The backlash from those in the communities that would be impacted – from businesses to farmers, and rural bodies to organisations representing older people – was therefore predictably strong.

To its credit, the bank didn’t dig in its heels and try to tough it out, as it might have.

Quite quickly it has put up its hands to say it now recognises "the customer and public unease that this has caused…" and reversed its decision.

In reality though, it was left with little choice once the Taoiseach came out and suggested the bank should reconsider its plan.

When the leader of the State, which owns 63.5% of the bank because it bailed it out of financial crisis a decade earlier, expressed reservations, it became time to think again.

It isn’t the first time something like this has happened though.

In 2017 Bank of Ireland took criticism for a similar plan to cut in-branch cash services in 100 branches and it later rowed back on it too.

It is worth considering though that four years later, in March of last year, Bank of Ireland announced it was closing 88 branches completely.

And while that decision caused some push back from customers and others at the time, it ultimately went ahead and those branches are now shut.

Might that have been prevented or delayed if Bank of Ireland had been able to proceed with its plan to cut cash services?

This time, AIB customers and community have won out.

But the victory won’t come without cost.

AIB’s financial bottom line will not be as strong, as it will have to continue paying for cash services which are being used less and less.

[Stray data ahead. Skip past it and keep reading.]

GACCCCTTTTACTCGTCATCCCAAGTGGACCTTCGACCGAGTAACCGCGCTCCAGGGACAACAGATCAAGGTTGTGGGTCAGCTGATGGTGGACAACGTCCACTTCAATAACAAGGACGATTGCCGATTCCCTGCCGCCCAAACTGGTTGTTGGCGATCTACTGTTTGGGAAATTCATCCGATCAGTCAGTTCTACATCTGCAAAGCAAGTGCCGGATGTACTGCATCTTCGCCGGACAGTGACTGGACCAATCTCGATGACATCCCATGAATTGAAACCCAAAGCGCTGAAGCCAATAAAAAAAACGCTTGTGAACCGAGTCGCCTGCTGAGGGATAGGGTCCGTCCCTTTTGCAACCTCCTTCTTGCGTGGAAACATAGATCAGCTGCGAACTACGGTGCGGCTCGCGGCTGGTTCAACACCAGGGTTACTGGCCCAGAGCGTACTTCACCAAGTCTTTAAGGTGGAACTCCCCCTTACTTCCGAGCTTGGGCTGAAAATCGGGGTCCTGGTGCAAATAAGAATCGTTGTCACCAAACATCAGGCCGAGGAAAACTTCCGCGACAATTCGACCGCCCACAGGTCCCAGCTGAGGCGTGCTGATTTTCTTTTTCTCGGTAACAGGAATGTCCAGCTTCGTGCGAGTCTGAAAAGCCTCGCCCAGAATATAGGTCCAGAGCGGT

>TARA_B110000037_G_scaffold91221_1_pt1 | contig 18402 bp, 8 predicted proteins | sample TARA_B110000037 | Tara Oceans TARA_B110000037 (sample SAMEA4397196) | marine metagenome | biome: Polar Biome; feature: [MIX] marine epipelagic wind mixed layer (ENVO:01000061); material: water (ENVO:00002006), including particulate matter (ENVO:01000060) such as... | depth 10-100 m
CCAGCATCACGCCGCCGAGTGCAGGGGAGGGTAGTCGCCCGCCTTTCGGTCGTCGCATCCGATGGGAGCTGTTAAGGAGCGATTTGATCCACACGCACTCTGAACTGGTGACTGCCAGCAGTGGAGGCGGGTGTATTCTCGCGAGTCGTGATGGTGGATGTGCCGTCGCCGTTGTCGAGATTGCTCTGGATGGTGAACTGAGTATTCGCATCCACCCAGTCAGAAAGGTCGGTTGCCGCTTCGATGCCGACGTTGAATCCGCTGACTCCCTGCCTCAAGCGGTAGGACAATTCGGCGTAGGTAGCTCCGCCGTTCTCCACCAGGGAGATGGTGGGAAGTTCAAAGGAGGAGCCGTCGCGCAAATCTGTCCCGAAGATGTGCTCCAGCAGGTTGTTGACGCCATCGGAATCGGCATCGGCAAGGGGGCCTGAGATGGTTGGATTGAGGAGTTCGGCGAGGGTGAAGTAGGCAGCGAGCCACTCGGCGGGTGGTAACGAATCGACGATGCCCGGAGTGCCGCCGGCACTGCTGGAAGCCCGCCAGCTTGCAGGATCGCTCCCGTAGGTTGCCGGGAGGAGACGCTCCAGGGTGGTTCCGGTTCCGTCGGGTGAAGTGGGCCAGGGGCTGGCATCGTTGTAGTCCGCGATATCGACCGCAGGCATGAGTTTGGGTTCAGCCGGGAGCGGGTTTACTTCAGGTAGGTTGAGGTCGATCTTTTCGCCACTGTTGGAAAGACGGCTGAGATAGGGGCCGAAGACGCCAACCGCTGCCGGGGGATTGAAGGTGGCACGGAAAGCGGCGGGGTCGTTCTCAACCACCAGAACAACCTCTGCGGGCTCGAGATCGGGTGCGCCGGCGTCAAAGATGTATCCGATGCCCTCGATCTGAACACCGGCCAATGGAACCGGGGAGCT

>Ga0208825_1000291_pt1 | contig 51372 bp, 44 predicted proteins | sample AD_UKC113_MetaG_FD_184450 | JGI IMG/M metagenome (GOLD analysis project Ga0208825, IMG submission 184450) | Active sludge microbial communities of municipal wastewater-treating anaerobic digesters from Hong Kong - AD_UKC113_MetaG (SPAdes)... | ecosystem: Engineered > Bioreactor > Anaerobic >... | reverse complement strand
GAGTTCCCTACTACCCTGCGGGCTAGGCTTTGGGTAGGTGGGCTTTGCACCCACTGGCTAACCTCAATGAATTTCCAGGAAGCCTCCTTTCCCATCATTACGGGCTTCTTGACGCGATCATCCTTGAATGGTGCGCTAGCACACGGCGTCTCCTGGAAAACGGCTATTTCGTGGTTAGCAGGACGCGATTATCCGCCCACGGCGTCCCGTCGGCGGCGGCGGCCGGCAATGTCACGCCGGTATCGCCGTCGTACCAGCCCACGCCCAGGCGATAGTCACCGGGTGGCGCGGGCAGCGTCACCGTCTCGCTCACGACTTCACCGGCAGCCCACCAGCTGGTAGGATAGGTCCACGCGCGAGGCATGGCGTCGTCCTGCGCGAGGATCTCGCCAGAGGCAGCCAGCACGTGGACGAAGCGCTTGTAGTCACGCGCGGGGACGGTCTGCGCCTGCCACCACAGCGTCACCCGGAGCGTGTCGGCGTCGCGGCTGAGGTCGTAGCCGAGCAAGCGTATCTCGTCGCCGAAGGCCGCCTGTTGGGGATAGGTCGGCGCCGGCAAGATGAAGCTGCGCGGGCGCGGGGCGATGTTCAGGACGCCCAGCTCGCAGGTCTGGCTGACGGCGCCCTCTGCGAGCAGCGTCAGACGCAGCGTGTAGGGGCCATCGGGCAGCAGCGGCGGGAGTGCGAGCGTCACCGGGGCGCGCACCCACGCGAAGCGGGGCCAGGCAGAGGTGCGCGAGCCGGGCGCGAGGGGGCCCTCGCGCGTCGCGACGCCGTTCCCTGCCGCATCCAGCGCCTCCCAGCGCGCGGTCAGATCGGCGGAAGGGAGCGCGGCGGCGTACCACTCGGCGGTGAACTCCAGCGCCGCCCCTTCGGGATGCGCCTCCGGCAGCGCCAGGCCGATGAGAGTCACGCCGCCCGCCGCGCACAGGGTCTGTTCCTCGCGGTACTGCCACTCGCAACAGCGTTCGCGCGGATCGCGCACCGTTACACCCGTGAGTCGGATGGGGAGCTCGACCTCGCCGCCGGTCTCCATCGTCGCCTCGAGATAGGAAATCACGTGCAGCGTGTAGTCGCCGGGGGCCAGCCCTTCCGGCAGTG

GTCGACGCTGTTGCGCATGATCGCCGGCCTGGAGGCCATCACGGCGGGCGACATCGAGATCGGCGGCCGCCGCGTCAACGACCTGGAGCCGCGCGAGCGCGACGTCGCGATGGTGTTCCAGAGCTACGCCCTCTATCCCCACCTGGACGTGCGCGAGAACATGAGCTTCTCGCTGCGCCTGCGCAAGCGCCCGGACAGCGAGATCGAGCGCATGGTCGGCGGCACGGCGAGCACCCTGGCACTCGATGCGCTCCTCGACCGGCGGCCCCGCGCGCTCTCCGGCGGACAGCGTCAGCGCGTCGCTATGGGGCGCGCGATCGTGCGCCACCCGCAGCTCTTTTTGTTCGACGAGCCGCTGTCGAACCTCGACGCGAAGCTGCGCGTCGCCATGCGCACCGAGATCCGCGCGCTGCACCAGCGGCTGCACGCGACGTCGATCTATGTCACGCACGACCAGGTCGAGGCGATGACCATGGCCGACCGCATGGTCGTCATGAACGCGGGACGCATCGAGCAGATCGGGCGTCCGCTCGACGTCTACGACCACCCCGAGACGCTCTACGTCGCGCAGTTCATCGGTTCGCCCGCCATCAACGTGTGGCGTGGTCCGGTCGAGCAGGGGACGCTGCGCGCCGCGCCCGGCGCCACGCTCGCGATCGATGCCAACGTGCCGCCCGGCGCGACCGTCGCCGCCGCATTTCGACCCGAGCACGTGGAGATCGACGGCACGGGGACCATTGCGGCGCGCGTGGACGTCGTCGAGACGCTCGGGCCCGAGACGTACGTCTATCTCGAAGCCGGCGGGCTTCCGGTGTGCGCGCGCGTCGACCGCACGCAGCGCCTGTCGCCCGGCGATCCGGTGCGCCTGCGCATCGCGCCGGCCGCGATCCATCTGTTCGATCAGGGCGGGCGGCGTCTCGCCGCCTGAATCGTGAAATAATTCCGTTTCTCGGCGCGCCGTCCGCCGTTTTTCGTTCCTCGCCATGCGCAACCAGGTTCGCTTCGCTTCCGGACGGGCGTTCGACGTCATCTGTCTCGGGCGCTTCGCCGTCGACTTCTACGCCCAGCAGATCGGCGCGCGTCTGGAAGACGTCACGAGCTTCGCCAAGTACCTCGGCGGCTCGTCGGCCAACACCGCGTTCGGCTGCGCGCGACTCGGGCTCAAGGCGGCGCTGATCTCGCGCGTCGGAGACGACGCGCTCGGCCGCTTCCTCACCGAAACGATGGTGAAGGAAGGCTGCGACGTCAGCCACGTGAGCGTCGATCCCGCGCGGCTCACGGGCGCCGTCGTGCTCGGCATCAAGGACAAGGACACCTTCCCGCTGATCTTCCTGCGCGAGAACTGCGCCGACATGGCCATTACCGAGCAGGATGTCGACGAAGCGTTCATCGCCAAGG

That’s not good for customers, or for the State as majority shareholder.

But perhaps more costly is the reputational hit to AIB.

Not only among customers, but also among potential institutional investors who are eyeing up the bank as the Government sells down the State's stake.

Will they want to put their money into a lender whose commercial decisions can be so easily blown off course by political opinion?

The same argument goes for international financial institutions who may be considering moving into the Irish market, just as two banks - Ulster Bank and KBC - depart, due in large part to the dysfunctional nature of that market.

Several questions also face the Government in the wake of the U-turn.

The Minister for Finance was, according to his junior minister, Sean Fleming, told about the plan by AIB shortly before it was announced. But why did he not know sooner? And why did he not shout stop when he did find out?

Where were the public interest directors on the AIB board? Did they know about the scheme, and if so, why did they not express concerns?

And ultimately, what is the State going to deem acceptable in the future when the large Irish banks seek to make more publicly unpalatable, but commercially sound decisions around strategy and transformation?

This AIB plan might be scuppered for now, but it has only delayed the inevitable. What will happen the next time a hard decision like this has to be taken that the Government doesn't like?

A question that hopefully will be addressed by the Government’s banking review, which has never seemed quite as important or as needed as it does now.